The first shot in this year's battle in Congress over antisatellite (ASAT) weapons was fired yesterday by Rep. Les AuCoin (D-Ore.), who said he will attempt to delete from the budget all the money the Air Force wants to put the controversial weapons into production.

AuCoin, a member of the House Appropriations subcommittee on defense which will review the antisatellite budget, also said in an interview that he and his allies on Capitol Hill regard the current congressional ban on testing ASATs against an object in space to be a permanent moratorium unless Congress declares otherwise.

Such an interpretation could set the stage for a battle later this year because an Air Force spokesman said yesterday that the service interprets the ban, which was adopted late last year, as expiring at the end of this fiscal year on Sept. 30.

In hopes of buttressing his interpretation, AuCoin asked the General Accounting Office yesterday to send Congress its view on the matter. The United States and Soviet Union have each tested ASATs against objects in space; Moscow has declared a self-imposed moratorium on further testing.

The Oregon liberal said it was "preposterous in this era" of deficit cutting for President Reagan to request Congress to increase the Air Force's ASAT procurement budget from $10 million in fiscal 1986, to $30 million in 1987 to $333 million in 1988 despite the testing ban.

AuCoin and Air Force officials said that the Reagan administration plans to conduct three new ASAT flight tests, two against points in space and the third in a designated patch of sky where starlight would simulate the heat of an enemy satellite and provide a test of infrared homing equipment. This type of testing would skirt the ban by not hitting an object in space.

"That would be a clear waste of money," AuCoin said, "as stupid as trying to conduct batting practice without a baseball. Everyone knows the ASAT can be shot in the general vicinity of a known target. All the testing would do would be to provoke the Soviets. We now have achieved real arms control with the mutual ban on further testing of these ASAT weapons. It is a completely verifiable arms control step."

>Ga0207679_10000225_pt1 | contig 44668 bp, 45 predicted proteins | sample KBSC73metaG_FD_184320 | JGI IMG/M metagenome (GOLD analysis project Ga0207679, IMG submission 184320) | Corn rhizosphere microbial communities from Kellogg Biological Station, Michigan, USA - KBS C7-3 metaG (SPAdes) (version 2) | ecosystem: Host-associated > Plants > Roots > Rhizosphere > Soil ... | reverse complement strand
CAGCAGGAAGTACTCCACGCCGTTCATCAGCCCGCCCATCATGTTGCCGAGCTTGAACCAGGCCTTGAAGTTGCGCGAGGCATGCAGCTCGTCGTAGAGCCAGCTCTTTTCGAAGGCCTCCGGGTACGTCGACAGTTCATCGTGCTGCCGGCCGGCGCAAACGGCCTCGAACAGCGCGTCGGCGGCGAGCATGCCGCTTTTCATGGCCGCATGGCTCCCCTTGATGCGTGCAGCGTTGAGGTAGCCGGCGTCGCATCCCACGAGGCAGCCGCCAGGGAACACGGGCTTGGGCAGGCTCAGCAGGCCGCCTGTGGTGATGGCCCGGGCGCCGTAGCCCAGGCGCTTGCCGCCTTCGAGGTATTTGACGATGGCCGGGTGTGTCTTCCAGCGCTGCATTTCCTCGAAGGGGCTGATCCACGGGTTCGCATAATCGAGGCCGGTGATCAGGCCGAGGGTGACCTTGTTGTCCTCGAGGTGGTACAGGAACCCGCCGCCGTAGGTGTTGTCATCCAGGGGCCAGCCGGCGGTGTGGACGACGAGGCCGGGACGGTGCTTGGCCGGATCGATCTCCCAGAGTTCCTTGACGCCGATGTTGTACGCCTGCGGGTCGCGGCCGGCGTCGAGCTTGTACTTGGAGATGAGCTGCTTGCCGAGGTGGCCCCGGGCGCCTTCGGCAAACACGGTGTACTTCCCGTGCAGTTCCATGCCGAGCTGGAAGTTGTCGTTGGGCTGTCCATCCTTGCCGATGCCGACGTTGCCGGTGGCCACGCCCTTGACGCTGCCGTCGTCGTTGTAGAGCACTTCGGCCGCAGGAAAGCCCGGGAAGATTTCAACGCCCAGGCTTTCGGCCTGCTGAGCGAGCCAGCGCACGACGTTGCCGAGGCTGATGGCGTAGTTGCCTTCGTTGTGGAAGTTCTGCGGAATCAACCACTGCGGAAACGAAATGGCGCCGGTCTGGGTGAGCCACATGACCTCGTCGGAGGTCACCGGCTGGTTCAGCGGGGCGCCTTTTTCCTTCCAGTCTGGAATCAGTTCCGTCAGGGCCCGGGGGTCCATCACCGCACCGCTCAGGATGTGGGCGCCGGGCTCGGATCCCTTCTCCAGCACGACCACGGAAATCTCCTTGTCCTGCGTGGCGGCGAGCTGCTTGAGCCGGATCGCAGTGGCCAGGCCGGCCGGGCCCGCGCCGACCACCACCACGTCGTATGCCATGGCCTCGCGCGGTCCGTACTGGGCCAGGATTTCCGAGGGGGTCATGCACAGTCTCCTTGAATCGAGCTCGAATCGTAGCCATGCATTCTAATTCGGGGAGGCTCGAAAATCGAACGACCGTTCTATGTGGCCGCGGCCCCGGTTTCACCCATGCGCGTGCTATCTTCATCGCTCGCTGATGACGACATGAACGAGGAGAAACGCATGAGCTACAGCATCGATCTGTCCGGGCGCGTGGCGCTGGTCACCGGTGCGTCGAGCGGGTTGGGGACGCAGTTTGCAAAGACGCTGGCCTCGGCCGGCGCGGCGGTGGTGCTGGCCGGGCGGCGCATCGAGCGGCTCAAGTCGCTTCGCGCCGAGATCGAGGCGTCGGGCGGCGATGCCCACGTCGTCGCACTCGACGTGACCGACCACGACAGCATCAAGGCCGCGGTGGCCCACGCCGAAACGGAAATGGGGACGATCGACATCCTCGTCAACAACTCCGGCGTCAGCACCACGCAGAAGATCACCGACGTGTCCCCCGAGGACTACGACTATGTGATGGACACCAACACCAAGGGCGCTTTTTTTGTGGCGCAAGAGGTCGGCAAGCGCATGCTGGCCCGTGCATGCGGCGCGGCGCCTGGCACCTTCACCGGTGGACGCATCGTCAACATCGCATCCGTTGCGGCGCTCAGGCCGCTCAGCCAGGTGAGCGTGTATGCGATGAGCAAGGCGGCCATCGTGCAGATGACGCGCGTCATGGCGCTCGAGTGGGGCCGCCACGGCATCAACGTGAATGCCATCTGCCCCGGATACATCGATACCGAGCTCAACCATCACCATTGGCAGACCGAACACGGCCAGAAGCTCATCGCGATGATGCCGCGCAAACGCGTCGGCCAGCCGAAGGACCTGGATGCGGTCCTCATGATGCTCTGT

AuCoin yesterday wrote a letter to Gen. Charles A. Gabriel, Air Force chief of staff, asking, "What precisely is the scientific utility of testing an ASAT without a target?"

Under the ban now in effect, the Air Force cannot spend money "to carry out a test of the Space Defense System (antisatellite weapon) against an object in space until the president certifies to Congress that the Soviet Union has conducted after Oct. 3, 1985, a test against an object in space of a dedicated antisatellite weapon."

In a third letter sent out yesterday signaling the reopening of the ASAT debate, AuCoin asked Defense Secretary Caspar W. Weinberger to describe the administration's "negotiating position" on ASAT and how it differs from one designed "to induce the Soviets to abandon all ASAT restraints and to deploy the maximum possible threat against essential U.S. satellites."